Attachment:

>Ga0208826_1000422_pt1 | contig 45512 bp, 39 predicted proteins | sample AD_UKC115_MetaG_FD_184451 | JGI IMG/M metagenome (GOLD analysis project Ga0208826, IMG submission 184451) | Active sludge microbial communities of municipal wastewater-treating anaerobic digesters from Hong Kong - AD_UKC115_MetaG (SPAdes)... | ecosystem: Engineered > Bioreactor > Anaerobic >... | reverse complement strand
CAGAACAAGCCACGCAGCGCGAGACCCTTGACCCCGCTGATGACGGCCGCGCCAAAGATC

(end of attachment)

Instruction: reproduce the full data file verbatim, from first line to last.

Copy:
>Ga0208826_1000422_pt1 | contig 45512 bp, 39 predicted proteins | sample AD_UKC115_MetaG_FD_184451 | JGI IMG/M metagenome (GOLD analysis project Ga0208826, IMG submission 184451) | Active sludge microbial communities of municipal wastewater-treating anaerobic digesters from Hong Kong - AD_UKC115_MetaG (SPAdes)... | ecosystem: Engineered > Bioreactor > Anaerobic >... | reverse complement strand
CAGAACAAGCCACGCAGCGCGAGACCCTTGACCCCGCTGATGACGGCCGCGCCAAAGATC